Tasmania’s budget is set to fall more than $1 billion into the red, as the island state’s premier pledges to spend his way to prosperity.
Liberal Premier and Treasurer Peter Gutwein will on Nov. 12 hand down the state’s 2020/21 budget, which has been delayed by six months due to the COVID-19 pandemic.
It was revealed in late October the state will have a deficit of $1.1 billion and an operating net debt of $1.8 billion.
“I’ve said early on in the piece that this wasn’t about bottom lines,” Gutwein said on Wednesday.
“It was about saving lives and we have done an outstanding job in Tasmania as an overall community.
“The most important thing that you can do to grow revenues is to grow your economy and to ensure that you’ve got confidence and investment flowing in.
“We’ll certainly be investing in the budget.”
The Mercury newspaper reports the spending will include $2.4 billion for roads over four years and $89 million for the next stage of the Royal Hobart Hospital redevelopment.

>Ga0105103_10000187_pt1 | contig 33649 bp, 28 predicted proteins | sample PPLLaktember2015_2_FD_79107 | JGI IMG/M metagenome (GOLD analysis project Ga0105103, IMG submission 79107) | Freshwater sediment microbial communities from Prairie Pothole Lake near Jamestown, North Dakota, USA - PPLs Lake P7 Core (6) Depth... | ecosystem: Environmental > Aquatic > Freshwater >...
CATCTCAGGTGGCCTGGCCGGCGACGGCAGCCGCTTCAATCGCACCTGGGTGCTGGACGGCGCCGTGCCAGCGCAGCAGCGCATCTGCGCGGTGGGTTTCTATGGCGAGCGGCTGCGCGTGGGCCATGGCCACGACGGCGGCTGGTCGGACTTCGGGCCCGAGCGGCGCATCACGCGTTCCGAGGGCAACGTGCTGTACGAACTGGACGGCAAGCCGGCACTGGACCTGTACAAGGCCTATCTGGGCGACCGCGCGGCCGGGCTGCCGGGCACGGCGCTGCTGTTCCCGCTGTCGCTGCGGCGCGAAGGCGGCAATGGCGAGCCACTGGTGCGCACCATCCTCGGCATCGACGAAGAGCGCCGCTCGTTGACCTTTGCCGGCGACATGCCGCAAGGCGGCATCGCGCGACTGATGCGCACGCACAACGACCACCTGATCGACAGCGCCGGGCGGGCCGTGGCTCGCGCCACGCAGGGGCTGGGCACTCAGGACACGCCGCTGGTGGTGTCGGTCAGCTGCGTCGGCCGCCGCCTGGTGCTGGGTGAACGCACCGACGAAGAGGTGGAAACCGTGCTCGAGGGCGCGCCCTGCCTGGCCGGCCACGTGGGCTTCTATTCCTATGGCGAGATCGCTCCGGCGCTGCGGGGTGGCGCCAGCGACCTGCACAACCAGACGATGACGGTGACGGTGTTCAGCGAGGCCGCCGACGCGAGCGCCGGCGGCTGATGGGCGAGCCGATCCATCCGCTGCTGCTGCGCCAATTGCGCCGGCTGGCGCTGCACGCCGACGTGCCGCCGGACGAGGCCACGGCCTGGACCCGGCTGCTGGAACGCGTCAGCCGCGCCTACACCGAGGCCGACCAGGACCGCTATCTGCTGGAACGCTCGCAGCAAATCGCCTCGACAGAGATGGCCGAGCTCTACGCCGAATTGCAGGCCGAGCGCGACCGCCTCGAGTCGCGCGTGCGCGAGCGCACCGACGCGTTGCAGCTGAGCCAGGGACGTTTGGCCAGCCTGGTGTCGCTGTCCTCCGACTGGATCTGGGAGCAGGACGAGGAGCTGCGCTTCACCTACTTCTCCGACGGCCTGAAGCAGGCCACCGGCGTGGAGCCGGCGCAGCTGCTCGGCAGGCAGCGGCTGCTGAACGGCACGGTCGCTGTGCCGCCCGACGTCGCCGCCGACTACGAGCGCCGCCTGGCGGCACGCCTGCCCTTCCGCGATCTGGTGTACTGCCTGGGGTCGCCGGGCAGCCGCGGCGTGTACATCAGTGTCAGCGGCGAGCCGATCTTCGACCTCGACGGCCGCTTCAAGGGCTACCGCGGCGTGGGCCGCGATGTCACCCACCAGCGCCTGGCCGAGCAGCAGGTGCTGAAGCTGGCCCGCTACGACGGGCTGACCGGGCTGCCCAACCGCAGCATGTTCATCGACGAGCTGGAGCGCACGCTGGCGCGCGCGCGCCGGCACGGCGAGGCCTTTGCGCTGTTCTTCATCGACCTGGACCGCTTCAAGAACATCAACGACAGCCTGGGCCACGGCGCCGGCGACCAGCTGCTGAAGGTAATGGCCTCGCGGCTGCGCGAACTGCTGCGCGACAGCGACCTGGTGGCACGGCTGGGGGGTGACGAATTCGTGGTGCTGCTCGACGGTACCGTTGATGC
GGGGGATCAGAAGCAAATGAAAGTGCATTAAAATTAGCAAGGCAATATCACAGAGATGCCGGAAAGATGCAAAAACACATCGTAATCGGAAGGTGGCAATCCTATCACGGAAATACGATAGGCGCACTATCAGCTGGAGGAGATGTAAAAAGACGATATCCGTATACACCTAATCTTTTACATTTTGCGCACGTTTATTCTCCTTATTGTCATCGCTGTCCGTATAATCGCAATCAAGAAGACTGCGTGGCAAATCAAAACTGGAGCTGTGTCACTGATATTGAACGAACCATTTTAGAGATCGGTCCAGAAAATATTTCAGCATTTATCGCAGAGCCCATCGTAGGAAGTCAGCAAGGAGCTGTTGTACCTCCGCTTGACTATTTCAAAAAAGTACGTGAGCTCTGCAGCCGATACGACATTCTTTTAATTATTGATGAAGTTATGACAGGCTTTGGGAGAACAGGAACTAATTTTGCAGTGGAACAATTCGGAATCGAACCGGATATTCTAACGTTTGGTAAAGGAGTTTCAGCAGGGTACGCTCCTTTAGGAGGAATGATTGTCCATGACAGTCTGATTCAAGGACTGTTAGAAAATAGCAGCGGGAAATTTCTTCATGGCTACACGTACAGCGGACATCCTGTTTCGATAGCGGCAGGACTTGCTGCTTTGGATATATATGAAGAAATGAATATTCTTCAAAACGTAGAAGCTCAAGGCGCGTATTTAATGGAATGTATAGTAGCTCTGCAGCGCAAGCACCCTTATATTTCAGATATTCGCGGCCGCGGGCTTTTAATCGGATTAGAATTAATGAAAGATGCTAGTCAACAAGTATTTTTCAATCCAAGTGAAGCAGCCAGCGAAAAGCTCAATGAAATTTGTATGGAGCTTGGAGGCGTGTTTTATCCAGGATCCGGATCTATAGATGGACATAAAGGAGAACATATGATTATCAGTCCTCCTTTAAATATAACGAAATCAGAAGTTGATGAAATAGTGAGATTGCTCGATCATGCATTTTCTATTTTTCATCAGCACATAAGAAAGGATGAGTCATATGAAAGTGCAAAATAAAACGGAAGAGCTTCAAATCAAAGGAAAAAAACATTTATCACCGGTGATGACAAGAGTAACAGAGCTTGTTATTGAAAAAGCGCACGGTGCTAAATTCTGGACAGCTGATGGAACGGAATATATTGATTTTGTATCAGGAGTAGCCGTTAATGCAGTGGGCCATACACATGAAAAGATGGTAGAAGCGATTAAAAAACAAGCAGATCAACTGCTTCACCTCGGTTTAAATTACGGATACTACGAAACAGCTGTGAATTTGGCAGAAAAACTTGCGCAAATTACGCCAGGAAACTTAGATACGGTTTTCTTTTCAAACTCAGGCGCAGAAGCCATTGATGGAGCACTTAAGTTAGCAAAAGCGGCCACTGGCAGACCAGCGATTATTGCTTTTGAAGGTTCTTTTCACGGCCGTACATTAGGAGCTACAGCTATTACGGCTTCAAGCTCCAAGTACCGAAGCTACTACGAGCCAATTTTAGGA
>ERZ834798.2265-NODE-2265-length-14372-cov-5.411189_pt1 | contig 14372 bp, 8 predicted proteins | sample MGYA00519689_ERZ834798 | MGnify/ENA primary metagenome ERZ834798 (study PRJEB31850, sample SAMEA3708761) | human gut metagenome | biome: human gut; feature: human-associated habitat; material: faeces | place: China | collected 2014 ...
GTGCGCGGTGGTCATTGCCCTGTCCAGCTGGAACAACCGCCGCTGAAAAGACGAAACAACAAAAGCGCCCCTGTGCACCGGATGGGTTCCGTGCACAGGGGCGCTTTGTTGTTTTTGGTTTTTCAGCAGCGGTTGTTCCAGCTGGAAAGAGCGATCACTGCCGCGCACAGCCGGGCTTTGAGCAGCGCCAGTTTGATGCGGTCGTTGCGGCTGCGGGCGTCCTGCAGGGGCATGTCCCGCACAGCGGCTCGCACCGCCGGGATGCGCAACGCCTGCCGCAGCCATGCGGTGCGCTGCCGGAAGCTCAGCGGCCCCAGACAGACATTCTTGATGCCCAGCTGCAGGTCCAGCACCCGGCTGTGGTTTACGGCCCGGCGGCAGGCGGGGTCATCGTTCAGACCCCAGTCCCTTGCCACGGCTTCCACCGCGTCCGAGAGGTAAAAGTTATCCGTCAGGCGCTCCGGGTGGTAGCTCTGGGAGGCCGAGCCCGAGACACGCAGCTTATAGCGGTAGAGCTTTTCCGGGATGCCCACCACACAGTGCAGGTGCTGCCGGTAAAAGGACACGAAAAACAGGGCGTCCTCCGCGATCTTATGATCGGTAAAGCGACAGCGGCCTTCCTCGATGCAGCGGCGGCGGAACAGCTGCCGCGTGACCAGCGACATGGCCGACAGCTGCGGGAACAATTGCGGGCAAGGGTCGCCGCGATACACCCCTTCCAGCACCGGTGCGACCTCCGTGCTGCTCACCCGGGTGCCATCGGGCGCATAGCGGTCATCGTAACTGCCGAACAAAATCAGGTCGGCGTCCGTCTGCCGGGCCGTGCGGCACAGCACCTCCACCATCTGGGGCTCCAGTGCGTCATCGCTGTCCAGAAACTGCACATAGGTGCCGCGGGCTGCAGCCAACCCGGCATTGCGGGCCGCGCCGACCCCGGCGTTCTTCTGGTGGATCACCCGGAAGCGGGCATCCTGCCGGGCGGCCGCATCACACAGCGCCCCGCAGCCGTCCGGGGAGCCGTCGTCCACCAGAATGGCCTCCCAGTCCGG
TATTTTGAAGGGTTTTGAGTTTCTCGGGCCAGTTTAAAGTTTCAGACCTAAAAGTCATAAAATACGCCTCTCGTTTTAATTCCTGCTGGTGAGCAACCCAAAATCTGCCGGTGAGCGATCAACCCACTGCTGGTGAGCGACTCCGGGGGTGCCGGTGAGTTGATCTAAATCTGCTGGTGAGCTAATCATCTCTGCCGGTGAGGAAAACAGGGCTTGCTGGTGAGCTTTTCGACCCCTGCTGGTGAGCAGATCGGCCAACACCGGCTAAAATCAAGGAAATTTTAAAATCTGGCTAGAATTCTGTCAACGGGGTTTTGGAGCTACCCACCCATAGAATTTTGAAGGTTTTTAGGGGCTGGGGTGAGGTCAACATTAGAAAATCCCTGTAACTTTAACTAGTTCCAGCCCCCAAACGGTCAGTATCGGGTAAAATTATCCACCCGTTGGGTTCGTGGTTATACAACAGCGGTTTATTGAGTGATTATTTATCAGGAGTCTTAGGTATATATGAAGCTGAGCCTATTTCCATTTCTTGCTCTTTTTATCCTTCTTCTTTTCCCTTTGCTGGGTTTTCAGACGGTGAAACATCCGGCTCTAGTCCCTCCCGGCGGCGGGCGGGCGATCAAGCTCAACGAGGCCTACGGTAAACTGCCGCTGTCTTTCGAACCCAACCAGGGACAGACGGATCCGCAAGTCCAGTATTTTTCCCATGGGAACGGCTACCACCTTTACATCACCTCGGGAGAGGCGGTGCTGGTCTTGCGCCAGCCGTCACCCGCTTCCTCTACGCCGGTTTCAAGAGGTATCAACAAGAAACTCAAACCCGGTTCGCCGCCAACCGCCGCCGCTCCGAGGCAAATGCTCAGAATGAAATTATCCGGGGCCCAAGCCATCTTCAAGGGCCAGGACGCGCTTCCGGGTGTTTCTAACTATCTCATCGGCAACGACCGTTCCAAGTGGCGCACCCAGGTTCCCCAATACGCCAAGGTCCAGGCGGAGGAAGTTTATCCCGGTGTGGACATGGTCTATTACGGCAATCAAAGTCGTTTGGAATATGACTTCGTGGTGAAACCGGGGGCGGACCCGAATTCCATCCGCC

Last financial year’s budget was originally tipped to deliver a $57 million surplus but that slid to a $338 million deficit in updated figures.
The state government in June launched a $3.1 billion infrastructure construction blitz to drive the economy and support an estimated 15,000 jobs.
The government has already made a host of budget announcements, including $46 million to reduce elective surgery waiting lists.
Some $22 million is being spent on boosting job opportunities for apprentices and trainees.
There will be $23 million to modernise HR systems in the health sector, while $9.3 million has been provided to bolster bushfire fuel reduction efforts.
Tasmania’s tourism industry, which contributes more than 10 per cent of the state’s gross domestic product, has been in dire straits during the pandemic.
The island state was closed to mainland Australia for about seven months due to the pandemic but has in recent weeks reopened to all jurisdictions bar Victoria.
Despite this, a recent CommSec report ranked Tasmania’s economy as the nation’s best performing for three successive quarters.
By Ethan James